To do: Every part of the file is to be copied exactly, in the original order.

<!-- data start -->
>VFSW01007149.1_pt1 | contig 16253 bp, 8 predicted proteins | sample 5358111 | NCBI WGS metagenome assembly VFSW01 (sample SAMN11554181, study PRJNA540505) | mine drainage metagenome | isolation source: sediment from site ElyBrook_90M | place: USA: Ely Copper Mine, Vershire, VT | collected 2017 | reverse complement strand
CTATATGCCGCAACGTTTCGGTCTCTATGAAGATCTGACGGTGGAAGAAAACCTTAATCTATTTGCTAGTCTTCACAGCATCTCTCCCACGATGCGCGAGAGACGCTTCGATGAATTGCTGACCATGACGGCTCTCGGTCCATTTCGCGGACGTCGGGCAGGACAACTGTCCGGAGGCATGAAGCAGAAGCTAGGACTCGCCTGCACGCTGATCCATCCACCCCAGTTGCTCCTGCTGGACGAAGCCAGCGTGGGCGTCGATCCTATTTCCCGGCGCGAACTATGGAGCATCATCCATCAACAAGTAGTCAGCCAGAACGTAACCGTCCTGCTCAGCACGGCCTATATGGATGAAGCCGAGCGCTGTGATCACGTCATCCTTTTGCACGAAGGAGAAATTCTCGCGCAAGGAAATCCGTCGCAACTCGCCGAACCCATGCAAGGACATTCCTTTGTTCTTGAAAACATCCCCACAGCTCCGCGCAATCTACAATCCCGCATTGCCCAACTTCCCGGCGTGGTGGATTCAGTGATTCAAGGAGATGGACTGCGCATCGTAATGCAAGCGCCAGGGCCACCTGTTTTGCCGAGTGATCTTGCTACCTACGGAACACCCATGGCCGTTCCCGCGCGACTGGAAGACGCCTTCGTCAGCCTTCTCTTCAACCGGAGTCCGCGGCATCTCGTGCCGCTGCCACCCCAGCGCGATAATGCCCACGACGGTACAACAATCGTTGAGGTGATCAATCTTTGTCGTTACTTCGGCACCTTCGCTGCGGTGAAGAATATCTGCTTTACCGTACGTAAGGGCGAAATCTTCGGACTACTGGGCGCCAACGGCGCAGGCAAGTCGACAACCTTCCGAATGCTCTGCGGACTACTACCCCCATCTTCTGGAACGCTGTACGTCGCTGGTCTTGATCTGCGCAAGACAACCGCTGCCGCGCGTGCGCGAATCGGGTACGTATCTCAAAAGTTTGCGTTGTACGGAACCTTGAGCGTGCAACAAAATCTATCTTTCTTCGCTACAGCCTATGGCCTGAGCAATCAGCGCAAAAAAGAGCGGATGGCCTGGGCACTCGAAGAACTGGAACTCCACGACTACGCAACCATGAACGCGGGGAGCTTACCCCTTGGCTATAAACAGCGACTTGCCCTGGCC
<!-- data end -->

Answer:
>VFSW01007149.1_pt1 | contig 16253 bp, 8 predicted proteins | sample 5358111 | NCBI WGS metagenome assembly VFSW01 (sample SAMN11554181, study PRJNA540505) | mine drainage metagenome | isolation source: sediment from site ElyBrook_90M | place: USA: Ely Copper Mine, Vershire, VT | collected 2017 | reverse complement strand
CTATATGCCGCAACGTTTCGGTCTCTATGAAGATCTGACGGTGGAAGAAAACCTTAATCTATTTGCTAGTCTTCACAGCATCTCTCCCACGATGCGCGAGAGACGCTTCGATGAATTGCTGACCATGACGGCTCTCGGTCCATTTCGCGGACGTCGGGCAGGACAACTGTCCGGAGGCATGAAGCAGAAGCTAGGACTCGCCTGCACGCTGATCCATCCACCCCAGTTGCTCCTGCTGGACGAAGCCAGCGTGGGCGTCGATCCTATTTCCCGGCGCGAACTATGGAGCATCATCCATCAACAAGTAGTCAGCCAGAACGTAACCGTCCTGCTCAGCACGGCCTATATGGATGAAGCCGAGCGCTGTGATCACGTCATCCTTTTGCACGAAGGAGAAATTCTCGCGCAAGGAAATCCGTCGCAACTCGCCGAACCCATGCAAGGACATTCCTTTGTTCTTGAAAACATCCCCACAGCTCCGCGCAATCTACAATCCCGCATTGCCCAACTTCCCGGCGTGGTGGATTCAGTGATTCAAGGAGATGGACTGCGCATCGTAATGCAAGCGCCAGGGCCACCTGTTTTGCCGAGTGATCTTGCTACCTACGGAACACCCATGGCCGTTCCCGCGCGACTGGAAGACGCCTTCGTCAGCCTTCTCTTCAACCGGAGTCCGCGGCATCTCGTGCCGCTGCCACCCCAGCGCGATAATGCCCACGACGGTACAACAATCGTTGAGGTGATCAATCTTTGTCGTTACTTCGGCACCTTCGCTGCGGTGAAGAATATCTGCTTTACCGTACGTAAGGGCGAAATCTTCGGACTACTGGGCGCCAACGGCGCAGGCAAGTCGACAACCTTCCGAATGCTCTGCGGACTACTACCCCCATCTTCTGGAACGCTGTACGTCGCTGGTCTTGATCTGCGCAAGACAACCGCTGCCGCGCGTGCGCGAATCGGGTACGTATCTCAAAAGTTTGCGTTGTACGGAACCTTGAGCGTGCAACAAAATCTATCTTTCTTCGCTACAGCCTATGGCCTGAGCAATCAGCGCAAAAAAGAGCGGATGGCCTGGGCACTCGAAGAACTGGAACTCCACGACTACGCAACCATGAACGCGGGGAGCTTACCCCTTGGCTATAAACAGCGACTTGCCCTGGCC